That’s pretty much all from the cancer chronicles for now. I am continuing to learn how to best deal with side effects and trying to get into a solid daily routine that I can tweak as needed when side effects get worse over the coming months. Right now I am keeping busy with dog walks, oncology appointments at the cancer center such as acupuncture, massage, blood draws, recheck visits, etc., a few hours of work and a few hours of class per day, time with family when they are here, yoga or some other type of workout, bedtime meditation, and eating well. I was also fortunate enough to get to my one of my favorite places on earth- Red Rocks- with some of my best friends last weekend prior to my second infusion to enjoy one of our favorite DJ duos and lots of dancing. My dear friend Nick, who is an amazing photographer in San Diego, even brought up some lighting and equipment to do a pre-cancer journey photoshoot for me the day before the show. We found the most amazing space in Fort Collins and had a blast! More on that to come in another post.

Thanks, as always, for your unending support and well wishes. Sending love and doggie kisses to all of you!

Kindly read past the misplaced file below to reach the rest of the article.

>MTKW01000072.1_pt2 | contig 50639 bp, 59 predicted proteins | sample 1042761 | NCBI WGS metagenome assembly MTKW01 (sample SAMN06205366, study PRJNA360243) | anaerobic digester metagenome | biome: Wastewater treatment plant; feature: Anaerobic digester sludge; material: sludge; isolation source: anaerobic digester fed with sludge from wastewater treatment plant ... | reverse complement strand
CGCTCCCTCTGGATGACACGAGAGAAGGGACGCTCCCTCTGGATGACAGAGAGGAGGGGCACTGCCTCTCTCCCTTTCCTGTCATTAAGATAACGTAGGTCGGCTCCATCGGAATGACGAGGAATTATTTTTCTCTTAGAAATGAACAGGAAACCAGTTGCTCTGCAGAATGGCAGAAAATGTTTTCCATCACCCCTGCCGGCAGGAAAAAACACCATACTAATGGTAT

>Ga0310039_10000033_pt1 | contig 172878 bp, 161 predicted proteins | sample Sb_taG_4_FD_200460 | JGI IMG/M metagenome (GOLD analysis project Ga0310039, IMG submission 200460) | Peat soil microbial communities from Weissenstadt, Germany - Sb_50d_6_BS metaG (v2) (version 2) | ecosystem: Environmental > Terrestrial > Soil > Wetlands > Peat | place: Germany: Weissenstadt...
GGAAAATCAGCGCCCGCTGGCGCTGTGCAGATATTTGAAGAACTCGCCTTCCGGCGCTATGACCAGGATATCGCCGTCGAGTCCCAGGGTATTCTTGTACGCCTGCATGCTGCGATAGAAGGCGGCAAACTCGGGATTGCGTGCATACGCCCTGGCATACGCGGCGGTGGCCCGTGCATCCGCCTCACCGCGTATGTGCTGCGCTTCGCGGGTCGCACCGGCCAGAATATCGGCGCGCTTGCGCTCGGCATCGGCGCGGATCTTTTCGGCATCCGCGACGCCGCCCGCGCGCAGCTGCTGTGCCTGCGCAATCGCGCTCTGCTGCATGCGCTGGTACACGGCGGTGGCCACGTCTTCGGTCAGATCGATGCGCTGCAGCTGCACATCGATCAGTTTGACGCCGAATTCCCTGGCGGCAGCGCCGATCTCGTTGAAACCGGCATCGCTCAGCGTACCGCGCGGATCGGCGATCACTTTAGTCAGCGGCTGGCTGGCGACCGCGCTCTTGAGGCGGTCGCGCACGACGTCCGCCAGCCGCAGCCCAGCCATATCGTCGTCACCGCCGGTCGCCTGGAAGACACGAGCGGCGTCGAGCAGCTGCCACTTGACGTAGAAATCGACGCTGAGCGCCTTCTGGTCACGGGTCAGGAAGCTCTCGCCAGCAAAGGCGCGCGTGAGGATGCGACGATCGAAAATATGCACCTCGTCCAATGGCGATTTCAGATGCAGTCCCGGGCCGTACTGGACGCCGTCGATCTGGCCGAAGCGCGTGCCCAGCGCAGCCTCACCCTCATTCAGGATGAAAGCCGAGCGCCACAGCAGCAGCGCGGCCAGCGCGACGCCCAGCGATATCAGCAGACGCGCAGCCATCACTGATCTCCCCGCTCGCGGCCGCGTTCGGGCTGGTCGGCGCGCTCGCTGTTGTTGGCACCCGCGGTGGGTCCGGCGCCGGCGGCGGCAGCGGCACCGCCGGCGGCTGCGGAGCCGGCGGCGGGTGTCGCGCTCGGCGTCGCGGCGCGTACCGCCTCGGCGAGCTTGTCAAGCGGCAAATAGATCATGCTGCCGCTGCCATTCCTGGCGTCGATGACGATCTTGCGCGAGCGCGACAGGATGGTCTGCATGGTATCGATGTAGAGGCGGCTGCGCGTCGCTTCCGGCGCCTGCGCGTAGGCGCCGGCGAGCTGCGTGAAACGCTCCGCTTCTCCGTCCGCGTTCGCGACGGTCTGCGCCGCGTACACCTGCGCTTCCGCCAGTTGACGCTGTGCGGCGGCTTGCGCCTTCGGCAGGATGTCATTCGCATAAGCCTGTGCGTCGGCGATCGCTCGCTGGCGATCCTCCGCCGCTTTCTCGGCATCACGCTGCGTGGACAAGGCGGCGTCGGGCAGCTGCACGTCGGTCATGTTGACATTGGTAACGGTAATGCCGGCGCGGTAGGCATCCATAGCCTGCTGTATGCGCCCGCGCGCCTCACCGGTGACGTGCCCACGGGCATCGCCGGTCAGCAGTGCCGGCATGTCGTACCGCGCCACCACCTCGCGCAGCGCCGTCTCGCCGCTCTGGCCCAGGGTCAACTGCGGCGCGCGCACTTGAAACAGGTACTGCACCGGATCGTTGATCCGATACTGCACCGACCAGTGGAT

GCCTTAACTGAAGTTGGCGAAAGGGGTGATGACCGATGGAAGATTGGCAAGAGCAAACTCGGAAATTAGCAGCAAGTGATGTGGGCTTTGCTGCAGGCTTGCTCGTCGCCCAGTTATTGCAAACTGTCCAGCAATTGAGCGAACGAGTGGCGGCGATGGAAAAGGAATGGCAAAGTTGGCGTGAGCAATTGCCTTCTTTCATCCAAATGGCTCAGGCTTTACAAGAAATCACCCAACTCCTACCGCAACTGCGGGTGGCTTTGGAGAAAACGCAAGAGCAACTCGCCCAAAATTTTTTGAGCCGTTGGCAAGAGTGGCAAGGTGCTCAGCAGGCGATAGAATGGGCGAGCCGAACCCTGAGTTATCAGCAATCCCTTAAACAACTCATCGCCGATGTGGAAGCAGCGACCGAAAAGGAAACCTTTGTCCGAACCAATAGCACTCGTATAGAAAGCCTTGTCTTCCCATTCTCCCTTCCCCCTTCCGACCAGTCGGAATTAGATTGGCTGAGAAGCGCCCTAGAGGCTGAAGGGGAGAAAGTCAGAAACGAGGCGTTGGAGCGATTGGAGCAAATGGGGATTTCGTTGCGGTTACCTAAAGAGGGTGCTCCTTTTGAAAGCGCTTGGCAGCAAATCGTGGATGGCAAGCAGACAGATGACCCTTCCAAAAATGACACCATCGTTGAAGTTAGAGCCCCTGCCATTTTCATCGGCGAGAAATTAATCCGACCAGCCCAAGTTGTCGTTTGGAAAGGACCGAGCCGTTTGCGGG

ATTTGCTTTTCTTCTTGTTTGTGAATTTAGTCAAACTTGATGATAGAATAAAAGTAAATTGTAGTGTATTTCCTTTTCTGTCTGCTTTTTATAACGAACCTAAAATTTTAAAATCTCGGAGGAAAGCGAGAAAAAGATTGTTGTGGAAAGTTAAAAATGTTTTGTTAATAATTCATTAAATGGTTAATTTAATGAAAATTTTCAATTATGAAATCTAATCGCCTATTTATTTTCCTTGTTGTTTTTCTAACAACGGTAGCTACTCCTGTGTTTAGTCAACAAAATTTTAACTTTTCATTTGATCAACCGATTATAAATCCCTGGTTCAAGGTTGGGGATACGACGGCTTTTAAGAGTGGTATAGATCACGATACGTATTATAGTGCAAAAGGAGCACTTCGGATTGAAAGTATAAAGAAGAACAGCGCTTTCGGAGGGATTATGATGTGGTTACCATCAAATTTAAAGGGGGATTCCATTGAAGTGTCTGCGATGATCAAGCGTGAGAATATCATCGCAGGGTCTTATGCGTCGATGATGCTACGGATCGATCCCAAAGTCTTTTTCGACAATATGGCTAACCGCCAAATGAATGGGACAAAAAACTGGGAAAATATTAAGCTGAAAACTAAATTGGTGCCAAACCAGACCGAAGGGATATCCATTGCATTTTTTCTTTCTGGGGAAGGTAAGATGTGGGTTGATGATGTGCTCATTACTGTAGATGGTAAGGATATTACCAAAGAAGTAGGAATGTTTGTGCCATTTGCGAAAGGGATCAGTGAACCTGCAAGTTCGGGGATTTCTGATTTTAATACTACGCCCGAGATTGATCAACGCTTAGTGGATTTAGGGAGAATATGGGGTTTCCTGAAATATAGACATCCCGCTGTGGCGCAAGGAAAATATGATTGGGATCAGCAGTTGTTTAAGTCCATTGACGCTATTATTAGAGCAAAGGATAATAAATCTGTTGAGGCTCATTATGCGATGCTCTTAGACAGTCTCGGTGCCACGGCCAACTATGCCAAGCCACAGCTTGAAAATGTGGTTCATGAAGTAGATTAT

Published by vegterac

Hi! I am Amanda, a 35-year-old vet student in Colorado. I am here to share my journey through Stage 2 breast cancer and keep those I know and love (and those I don't even know who are interested in following along) informed along the way. Thanks for being here with me.

5 thoughts on “6. Bald and…Breezy?

  1. Appreciate your updates and attitude- may get harder and harder to stay so positive, so do let others know what you need from them, and you know you’ll find your way. You rock that haircut.

    Liked by 1 person

  2. Your strength and the way you embrace life in any situation is a lesson for all of us. A divine transformation for sure. Your heart is most beautiful and courageous.

    Liked by 1 person

  3. Glad the nausea is a dull roar and you’ve found the foods to help. Mine was oatmeal. Glad you can nap now it will help you keep that positive attitude. Mary Rose from MN

    Liked by 1 person

  4. So love your upbeat, honest posts Amanda! Please keep them coming and continue to stay positive–has everything to do with recovery as you know. Much love ❤

    Liked by 1 person